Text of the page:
REVIEW SUMMARY: Ghost Country is 24 for science fiction fans. Y’know, when 24 was good.
BRIEF SYNOPSIS: Travis Chase must rescue Paige Campbell who was kidnapped when she learned via alien technology that the world will be a vast wasteland in seventy years.
PROS: Relentless action; engaging plot-driven story; good use of alien technology; perfectly paced.
CONS: Author’s tendency to specify exact durations was distracting.
BOTTOM LINE: Patrick Lee’s The Breach was one of last year’s best reads and the sequel, Ghost Country, is every bit as exciting.
The premise of Patrick Lee’s Travis Chase novels is eloquently simple: a secret government organization called Tangent guards and studies the Breach, a doorway to another world that emits mysterious artifacts called entities whose purposes are unknown. In Ghost Country, one of its Tangent’s operatives, Paige Campbell, uses one of the entities to see 70 years into our future and finds a dead world. When she and her colleagues try to make it known to her superiors, they are attacked and only Paige survives. Travis Chase, the ex-cop who worked with Tangent in the previous novel, tries to rescue the kidnapped Paige despite the terrible secret he learned that has kept him away from Tangent for fear that secret will become reality.
What follows this brief setup is a whirlwind of an adventure that is essentially the television series 24 written for science fiction fans. While we do get to learn a little bit about the characters, Ghost Country is essentially plot-driven. There is a definite sense of urgency as Travis and Bethany, Paige’s trusted assistant, figure out a way to rescue the kidnapped Paige. Where this novel trumps Jack Bauer (besides its lack of cougars) is that it effectively adds cool sf tropes to the mix; and not just for the sake of using them. Here, the other-worldly technology is used to good effect. Now mix that with tense, high-speed action, throw in a dash of conspiracy, suspense, mystery and fast-moving prose, and you have a novel that this reader found genuinely hard to put down.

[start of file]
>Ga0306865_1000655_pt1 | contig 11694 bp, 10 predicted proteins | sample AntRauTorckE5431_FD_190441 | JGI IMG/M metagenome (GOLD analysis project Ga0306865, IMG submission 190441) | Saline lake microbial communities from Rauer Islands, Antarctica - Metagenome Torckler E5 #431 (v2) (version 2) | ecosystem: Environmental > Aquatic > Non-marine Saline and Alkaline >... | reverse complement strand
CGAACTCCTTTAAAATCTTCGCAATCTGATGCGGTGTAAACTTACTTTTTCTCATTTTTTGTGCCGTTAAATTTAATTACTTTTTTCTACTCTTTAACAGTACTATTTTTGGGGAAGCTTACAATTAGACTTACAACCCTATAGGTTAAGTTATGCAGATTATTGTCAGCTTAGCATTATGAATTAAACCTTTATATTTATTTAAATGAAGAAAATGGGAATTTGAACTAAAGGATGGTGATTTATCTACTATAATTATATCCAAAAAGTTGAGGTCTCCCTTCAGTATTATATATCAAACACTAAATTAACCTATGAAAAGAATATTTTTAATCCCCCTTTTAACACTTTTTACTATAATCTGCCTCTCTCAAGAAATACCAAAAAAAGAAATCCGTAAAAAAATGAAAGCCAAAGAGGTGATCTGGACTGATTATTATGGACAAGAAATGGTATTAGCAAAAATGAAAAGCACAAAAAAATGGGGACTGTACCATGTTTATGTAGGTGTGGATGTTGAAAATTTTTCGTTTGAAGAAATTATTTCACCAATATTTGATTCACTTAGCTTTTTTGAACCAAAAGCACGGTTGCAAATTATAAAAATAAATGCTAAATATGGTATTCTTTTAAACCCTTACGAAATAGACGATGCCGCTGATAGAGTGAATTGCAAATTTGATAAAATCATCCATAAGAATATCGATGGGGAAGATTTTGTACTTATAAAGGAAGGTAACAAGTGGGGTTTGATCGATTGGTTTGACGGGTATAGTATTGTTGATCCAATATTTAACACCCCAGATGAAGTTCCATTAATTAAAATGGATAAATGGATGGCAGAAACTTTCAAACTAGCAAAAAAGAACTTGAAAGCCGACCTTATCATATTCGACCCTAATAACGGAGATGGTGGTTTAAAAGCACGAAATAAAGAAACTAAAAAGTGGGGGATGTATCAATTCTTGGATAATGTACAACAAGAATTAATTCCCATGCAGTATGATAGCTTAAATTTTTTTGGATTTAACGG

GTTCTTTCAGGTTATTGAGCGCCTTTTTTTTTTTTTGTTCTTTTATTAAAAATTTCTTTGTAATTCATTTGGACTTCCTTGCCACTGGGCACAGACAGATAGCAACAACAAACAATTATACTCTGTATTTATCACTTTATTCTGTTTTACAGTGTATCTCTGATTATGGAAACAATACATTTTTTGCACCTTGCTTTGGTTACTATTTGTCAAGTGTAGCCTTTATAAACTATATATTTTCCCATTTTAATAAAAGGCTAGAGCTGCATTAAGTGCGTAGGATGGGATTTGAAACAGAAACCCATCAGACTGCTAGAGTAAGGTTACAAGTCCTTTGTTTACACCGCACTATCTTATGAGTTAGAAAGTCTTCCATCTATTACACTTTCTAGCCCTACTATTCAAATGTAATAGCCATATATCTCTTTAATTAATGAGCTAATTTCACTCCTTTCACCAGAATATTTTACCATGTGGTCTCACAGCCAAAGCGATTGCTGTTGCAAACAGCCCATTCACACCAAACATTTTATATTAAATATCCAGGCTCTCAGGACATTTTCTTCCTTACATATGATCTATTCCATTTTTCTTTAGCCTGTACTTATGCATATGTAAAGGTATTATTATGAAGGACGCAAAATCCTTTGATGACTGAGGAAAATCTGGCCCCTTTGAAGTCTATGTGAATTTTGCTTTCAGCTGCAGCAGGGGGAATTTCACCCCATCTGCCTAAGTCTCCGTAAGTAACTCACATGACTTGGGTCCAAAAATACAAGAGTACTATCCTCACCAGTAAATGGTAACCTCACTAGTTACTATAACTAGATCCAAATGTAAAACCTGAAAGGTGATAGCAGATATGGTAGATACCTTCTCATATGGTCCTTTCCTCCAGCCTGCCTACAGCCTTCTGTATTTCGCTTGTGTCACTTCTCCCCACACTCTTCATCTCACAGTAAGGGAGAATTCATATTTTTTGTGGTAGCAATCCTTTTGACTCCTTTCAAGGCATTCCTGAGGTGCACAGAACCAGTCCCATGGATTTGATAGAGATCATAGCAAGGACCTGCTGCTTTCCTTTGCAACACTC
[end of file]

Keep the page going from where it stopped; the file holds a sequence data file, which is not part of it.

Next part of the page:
Of course, being in reviewer mode, I do look for elements of the reading experience that keep it from being perfect. I found one: the author’s tendency to frequently specify exact time durations. For example, silence in a conversation that lasts “for three minutes”, or characters would stare at something for “exactly two minutes”. The specificity was distracting…and just odd. Try pausing in the middle of a conversation for a full sixty seconds. Awkward! Better would have been to use less-distracting invisible phrases like “a few moments” or “awhile”. Even though it’s a minor nit, it was a noticeable one.
Ultimately, Ghost Country is a non-stop thrill ride that had me eagerly turning its pages and offered a near-perfect reading experience. The premise for Lee’s universe may be simple, but it’s elegant, too, and can easily be a generator for more exciting, new stories. I can’t wait.